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The search looks for files created with names matching those typically used in ransomware notes that tell the victim how to get their data back.

  • Type: Hunting
  • Product: Splunk Enterprise, Splunk Enterprise Security, Splunk Cloud
  • Datamodel: Endpoint
  • Last Updated: 2020-11-09
  • Author: David Dorsey, Splunk
  • ID: ada0f478-84a8-4641-a3f1-d82362d6bd71


ID Technique Tactic
T1485 Data Destruction Impact

| tstats `security_content_summariesonly` count min(_time) as firstTime max(_time) as lastTime values(Filesystem.user) as user values(Filesystem.dest) as dest values(Filesystem.file_path) as file_path from datamodel=Endpoint.Filesystem by Filesystem.file_name 
| `drop_dm_object_name(Filesystem)` 
| `security_content_ctime(lastTime)` 
| `security_content_ctime(firstTime)` 
| `ransomware_notes` 
| `common_ransomware_notes_filter`

Associated Analytic Story

How To Implement

You must be ingesting data that records file-system activity from your hosts to populate the Endpoint Filesystem data-model node. This is typically populated via endpoint detection-and-response product, such as Carbon Black, or via other endpoint data sources, such as Sysmon. The data used for this search is typically generated via logs that report file-system reads and writes.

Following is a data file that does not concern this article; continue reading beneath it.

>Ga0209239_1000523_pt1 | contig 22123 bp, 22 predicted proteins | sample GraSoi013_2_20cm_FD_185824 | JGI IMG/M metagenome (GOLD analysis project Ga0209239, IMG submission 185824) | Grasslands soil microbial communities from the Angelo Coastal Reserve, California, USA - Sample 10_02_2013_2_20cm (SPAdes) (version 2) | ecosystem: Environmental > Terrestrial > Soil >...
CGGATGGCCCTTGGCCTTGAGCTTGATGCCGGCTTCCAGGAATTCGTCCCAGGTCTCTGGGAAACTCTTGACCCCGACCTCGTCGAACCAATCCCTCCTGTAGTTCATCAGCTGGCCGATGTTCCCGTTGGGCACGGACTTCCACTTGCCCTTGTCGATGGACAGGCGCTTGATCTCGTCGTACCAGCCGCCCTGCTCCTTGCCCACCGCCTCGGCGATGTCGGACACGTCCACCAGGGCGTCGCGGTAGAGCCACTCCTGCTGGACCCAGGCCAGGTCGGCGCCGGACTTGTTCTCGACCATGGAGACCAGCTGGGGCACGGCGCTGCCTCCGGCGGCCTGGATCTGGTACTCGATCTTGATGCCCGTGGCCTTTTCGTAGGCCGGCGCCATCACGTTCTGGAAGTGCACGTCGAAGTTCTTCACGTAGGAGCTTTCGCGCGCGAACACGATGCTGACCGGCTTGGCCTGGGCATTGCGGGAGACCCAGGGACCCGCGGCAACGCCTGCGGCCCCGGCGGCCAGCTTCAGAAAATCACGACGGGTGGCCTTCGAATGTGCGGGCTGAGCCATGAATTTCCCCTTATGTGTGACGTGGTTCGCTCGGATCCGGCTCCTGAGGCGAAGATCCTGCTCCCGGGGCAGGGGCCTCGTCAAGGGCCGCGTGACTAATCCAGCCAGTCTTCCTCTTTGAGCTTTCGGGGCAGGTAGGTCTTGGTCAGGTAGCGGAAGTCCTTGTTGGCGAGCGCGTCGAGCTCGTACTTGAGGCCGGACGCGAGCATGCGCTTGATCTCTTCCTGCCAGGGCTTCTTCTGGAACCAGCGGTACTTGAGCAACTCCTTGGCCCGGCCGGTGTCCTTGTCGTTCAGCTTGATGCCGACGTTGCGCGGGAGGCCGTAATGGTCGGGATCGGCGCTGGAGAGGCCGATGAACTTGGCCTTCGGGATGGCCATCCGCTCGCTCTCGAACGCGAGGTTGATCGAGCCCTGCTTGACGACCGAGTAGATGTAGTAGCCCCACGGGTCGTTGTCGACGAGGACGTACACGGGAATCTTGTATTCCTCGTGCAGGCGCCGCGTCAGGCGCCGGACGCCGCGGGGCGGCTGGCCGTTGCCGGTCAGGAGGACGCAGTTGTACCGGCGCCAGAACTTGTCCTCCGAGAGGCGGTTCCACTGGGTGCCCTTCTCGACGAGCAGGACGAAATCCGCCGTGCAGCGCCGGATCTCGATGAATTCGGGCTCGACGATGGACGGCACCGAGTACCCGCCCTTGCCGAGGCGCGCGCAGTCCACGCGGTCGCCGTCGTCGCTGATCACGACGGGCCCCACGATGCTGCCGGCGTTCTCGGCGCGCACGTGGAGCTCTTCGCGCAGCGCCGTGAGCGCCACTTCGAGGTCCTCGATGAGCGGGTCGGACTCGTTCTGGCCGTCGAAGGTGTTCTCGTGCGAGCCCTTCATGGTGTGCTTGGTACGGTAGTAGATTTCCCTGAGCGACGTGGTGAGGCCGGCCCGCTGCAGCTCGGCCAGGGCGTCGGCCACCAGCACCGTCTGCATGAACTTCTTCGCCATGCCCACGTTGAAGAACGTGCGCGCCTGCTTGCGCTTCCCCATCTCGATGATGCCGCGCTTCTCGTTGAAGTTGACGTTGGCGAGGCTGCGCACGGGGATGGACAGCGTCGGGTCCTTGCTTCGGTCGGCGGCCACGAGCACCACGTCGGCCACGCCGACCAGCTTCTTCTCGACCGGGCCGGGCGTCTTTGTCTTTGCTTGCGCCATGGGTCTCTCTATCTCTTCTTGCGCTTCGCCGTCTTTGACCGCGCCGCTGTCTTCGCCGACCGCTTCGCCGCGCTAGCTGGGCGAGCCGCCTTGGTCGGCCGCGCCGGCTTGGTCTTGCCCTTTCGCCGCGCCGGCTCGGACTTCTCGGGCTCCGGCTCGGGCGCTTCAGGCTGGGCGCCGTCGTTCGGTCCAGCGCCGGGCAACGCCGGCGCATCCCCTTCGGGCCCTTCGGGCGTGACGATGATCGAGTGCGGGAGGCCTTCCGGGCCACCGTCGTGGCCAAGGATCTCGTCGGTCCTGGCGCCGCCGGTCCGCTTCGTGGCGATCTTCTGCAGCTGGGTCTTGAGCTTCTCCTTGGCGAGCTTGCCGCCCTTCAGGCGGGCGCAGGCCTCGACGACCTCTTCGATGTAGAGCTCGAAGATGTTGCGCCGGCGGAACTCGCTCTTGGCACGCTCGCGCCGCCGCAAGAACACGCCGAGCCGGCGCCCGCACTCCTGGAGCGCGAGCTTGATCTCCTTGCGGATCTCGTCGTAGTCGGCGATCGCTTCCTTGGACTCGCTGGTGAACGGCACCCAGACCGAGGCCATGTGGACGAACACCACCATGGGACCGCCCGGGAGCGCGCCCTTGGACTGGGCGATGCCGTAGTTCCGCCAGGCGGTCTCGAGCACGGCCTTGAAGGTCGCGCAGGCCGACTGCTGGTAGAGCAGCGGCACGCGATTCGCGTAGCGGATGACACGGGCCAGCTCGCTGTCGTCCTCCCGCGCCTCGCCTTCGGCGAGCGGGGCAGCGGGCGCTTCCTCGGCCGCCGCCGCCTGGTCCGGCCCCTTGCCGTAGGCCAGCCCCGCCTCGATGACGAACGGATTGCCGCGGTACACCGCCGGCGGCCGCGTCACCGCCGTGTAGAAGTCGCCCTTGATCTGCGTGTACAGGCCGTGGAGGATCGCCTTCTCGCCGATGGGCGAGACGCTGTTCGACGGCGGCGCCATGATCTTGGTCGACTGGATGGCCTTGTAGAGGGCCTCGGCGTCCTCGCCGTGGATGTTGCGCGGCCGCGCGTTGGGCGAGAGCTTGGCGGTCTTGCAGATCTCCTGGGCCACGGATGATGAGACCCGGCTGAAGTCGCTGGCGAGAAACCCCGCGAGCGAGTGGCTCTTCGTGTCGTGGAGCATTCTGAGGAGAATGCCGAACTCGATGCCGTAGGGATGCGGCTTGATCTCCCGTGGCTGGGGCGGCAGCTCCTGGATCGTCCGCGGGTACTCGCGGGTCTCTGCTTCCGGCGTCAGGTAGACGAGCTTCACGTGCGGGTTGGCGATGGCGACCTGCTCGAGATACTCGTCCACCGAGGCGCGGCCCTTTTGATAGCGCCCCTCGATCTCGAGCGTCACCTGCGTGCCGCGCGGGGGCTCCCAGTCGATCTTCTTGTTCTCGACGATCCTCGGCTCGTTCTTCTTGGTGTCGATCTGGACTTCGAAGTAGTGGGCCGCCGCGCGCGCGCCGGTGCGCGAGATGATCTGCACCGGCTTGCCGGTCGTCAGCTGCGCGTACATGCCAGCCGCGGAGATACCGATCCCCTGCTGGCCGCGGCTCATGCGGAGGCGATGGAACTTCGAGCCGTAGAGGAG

Required field

  • _time
  • Filesystem.user
  • Filesystem.dest
  • Filesystem.file_path
  • Filesystem.file_name

Kill Chain Phase

  • Actions on Objectives

Known False Positives

It's possible that a legitimate file could be created with the same name used by ransomware note files.


Risk Score Impact Confidence Message
90.0 90 100 A file - $file_name$ was written to disk on endpoint $dest$ by user $user$, this is indicative of a known ransomware note file and should be reviewed immediately.


Test Dataset

Replay any dataset to Splunk Enterprise by using our tool or the UI. Alternatively you can replay a dataset into a Splunk Attack Range

source | version: 4